Whether you’re a coach, personal trainer, or salesperson, chances are you stress how much foam rollers like the TheraBand Foam Roller are effective tools for self-myofascial release. More specifically, you share how it improves muscular function, performance and joint range of motion. There’s just one problem; there isn’t actually any real evidence supporting these benefits – well, there wasn’t evidence.
A 2013 study put these claims to the test by analyzing the foam roller’s effect on knee extensor force and knee joint range of motion. Performed as a warm-up protocol to enhance muscle performance, the researchers yielded some impressive results.
Neuromuscular Performance of the Quadriceps
The study results revealed there were no significant differences in muscular performance between foam rolling and not. The subjects were able to produce similar forces during both conditions, as the coefficient of variation for muscle voluntary contraction (MVC) force was just 5% (MacDonald et al. 2013)
Knee Joint Range of Motion
Those who used a foam roller on knee joint range of motion saw significant results, as opposed to those who did not; a difference of about 7-10º (MacDonald et al. 2013).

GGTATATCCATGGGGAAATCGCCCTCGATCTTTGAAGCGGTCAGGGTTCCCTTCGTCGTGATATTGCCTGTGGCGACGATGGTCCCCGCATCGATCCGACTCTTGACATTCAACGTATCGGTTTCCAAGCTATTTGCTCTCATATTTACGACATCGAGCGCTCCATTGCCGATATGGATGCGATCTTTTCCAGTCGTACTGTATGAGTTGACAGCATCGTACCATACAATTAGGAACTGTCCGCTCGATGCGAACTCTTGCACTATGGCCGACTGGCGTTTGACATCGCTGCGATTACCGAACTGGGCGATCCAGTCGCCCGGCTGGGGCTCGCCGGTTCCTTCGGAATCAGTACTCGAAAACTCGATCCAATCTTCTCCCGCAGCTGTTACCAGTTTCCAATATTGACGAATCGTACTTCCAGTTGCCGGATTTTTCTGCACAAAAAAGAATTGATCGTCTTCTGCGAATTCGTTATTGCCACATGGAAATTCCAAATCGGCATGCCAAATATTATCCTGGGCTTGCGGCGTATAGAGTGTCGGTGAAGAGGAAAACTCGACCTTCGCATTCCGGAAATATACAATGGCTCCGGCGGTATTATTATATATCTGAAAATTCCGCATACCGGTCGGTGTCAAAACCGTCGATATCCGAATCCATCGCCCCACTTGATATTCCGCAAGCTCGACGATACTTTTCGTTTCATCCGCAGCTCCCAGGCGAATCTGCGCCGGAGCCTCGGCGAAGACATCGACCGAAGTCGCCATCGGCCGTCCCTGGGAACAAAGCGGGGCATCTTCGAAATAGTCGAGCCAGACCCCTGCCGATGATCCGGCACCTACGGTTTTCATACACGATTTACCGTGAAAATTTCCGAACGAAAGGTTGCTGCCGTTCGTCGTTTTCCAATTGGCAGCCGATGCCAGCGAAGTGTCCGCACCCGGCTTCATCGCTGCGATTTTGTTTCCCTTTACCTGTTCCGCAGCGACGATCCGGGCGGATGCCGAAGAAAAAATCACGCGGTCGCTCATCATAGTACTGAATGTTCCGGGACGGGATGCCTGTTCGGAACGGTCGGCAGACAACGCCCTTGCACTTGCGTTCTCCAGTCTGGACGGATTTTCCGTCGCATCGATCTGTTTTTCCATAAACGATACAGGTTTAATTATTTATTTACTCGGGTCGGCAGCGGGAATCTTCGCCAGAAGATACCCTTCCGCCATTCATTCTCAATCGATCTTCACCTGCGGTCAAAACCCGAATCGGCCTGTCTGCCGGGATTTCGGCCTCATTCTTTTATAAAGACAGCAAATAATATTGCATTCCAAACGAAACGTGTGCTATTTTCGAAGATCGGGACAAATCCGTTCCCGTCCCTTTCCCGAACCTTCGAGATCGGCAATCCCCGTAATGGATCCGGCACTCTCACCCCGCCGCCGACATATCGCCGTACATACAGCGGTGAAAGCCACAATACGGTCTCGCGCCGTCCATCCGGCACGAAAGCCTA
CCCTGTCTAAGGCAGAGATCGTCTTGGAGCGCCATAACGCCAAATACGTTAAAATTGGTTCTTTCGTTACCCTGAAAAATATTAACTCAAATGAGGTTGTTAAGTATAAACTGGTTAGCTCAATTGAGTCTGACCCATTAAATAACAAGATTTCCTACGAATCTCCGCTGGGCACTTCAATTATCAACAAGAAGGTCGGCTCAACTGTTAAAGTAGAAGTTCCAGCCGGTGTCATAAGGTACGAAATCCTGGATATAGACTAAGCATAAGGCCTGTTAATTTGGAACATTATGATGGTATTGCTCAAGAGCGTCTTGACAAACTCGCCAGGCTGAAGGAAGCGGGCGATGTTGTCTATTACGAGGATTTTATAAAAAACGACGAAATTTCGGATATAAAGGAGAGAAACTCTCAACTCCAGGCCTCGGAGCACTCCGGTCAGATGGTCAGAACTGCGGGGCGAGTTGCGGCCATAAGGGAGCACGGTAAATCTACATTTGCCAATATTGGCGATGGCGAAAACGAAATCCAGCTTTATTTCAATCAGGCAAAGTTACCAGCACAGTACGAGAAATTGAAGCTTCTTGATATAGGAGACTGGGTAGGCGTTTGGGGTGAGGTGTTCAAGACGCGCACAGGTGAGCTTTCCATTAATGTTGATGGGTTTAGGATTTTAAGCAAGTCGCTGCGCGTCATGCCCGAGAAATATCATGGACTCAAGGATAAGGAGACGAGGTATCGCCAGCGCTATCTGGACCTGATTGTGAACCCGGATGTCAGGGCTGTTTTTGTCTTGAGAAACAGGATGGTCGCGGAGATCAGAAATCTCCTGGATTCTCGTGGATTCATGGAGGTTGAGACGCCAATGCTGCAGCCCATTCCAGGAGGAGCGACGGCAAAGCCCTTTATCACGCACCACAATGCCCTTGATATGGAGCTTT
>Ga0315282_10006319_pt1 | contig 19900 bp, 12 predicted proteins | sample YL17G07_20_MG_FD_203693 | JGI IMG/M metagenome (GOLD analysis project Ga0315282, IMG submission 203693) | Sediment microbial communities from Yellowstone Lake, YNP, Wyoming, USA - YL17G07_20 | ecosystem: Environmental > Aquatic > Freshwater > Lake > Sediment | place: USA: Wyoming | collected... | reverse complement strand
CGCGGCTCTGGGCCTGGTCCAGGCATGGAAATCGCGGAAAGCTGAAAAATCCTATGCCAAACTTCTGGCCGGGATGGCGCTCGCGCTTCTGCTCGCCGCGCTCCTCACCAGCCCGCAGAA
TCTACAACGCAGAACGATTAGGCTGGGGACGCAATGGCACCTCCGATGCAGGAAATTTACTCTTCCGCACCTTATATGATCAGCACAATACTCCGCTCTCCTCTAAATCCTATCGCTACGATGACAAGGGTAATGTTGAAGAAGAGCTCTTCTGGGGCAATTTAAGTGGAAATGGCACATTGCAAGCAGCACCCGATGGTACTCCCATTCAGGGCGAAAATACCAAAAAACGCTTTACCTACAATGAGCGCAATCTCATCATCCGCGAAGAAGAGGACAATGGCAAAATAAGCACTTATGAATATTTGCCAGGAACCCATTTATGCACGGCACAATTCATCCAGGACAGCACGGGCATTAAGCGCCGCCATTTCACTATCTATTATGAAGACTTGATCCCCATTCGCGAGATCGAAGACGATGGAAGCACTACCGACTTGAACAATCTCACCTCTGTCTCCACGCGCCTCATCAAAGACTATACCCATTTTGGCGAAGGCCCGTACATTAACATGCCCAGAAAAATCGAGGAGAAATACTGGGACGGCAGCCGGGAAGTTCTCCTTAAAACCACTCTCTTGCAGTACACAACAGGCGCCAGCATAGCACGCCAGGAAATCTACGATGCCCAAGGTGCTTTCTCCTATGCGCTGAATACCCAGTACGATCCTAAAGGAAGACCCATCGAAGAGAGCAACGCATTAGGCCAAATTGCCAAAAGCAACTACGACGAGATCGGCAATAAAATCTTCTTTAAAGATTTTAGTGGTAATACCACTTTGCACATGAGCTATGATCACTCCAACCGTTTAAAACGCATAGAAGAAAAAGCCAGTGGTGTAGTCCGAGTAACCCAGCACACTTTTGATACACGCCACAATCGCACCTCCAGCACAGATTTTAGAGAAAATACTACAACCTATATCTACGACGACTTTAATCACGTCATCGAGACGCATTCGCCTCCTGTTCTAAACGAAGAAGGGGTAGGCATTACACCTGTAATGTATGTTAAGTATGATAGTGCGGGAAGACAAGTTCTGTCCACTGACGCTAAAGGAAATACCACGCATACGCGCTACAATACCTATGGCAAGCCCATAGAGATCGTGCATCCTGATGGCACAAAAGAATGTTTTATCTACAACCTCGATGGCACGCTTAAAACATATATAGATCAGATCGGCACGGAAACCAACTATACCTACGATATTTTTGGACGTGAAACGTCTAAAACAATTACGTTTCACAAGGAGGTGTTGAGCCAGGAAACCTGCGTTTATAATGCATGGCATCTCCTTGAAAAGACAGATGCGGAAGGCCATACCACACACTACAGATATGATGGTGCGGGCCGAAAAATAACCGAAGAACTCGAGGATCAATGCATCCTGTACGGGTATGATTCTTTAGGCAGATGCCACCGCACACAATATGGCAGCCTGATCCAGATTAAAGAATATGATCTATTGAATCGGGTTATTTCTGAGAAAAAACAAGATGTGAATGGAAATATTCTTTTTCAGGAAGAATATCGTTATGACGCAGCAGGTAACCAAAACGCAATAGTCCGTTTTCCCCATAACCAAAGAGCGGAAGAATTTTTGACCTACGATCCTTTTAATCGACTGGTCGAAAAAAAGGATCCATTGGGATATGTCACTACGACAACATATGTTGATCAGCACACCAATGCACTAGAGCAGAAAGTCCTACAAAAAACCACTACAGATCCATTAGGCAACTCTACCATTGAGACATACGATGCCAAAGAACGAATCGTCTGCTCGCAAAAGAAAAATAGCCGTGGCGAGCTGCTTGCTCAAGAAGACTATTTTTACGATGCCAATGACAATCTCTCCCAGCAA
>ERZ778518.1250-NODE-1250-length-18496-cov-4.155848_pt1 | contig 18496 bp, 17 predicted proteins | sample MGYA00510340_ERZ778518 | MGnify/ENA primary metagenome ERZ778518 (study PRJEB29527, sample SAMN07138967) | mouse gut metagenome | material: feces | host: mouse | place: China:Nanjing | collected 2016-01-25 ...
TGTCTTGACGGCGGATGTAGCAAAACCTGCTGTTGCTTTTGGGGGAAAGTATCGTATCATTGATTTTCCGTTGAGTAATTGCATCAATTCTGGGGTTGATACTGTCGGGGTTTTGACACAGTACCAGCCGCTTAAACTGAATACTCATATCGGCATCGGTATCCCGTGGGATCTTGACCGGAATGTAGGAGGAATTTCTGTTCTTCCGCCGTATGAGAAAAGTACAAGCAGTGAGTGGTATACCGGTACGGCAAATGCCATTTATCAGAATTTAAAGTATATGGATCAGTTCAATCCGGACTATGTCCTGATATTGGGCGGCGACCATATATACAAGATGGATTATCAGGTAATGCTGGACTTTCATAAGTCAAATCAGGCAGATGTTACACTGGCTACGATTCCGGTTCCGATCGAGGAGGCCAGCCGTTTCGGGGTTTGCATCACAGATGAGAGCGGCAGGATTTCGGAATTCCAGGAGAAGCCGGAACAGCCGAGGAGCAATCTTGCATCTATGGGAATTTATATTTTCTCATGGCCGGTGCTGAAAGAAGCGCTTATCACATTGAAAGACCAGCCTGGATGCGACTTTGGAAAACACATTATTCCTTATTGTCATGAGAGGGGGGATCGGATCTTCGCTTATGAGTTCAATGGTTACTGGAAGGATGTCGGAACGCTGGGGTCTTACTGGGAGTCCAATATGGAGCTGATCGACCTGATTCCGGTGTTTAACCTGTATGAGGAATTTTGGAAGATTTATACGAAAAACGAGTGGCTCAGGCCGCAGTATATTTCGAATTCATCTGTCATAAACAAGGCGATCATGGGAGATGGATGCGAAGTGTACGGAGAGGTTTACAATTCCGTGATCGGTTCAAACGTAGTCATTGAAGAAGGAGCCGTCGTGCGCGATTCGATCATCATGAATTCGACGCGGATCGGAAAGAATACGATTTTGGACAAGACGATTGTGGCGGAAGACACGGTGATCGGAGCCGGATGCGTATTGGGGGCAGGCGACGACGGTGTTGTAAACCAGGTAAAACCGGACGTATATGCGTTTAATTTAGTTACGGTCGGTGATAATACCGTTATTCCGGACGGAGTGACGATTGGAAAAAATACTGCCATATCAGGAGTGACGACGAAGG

Correlation between Quadriceps Force and Knee Joint Range of Motion after Foam Rolling
Subjects’ quadriceps force and range of motion (ROM) negatively correlated with one another before foam rolling, meaning more ROM is associated with less force. However, after the subjects foam-rolled, force and ROM no longer correlated (MacDonald et al. 2013). Therefore, in contrast to static stretching’s association with decreased force, foam rolling increased knee ROM without decreasing muscle force.
Concluding the study, the results show that using foam rolling as a self-myofascial release technique may be an effective alternative to static stretching without the negative side effects on muscle strength.
Foam roller exercise examples can be found on the TheraBand Academy.
Source: MacDonald et al. 2013. An Acute Bout of Self Myofascial Release Increases Range of Motion Without a Subsequent Decrease in Muscle Activation or Force. J Strength Condition Res 27(3):812-821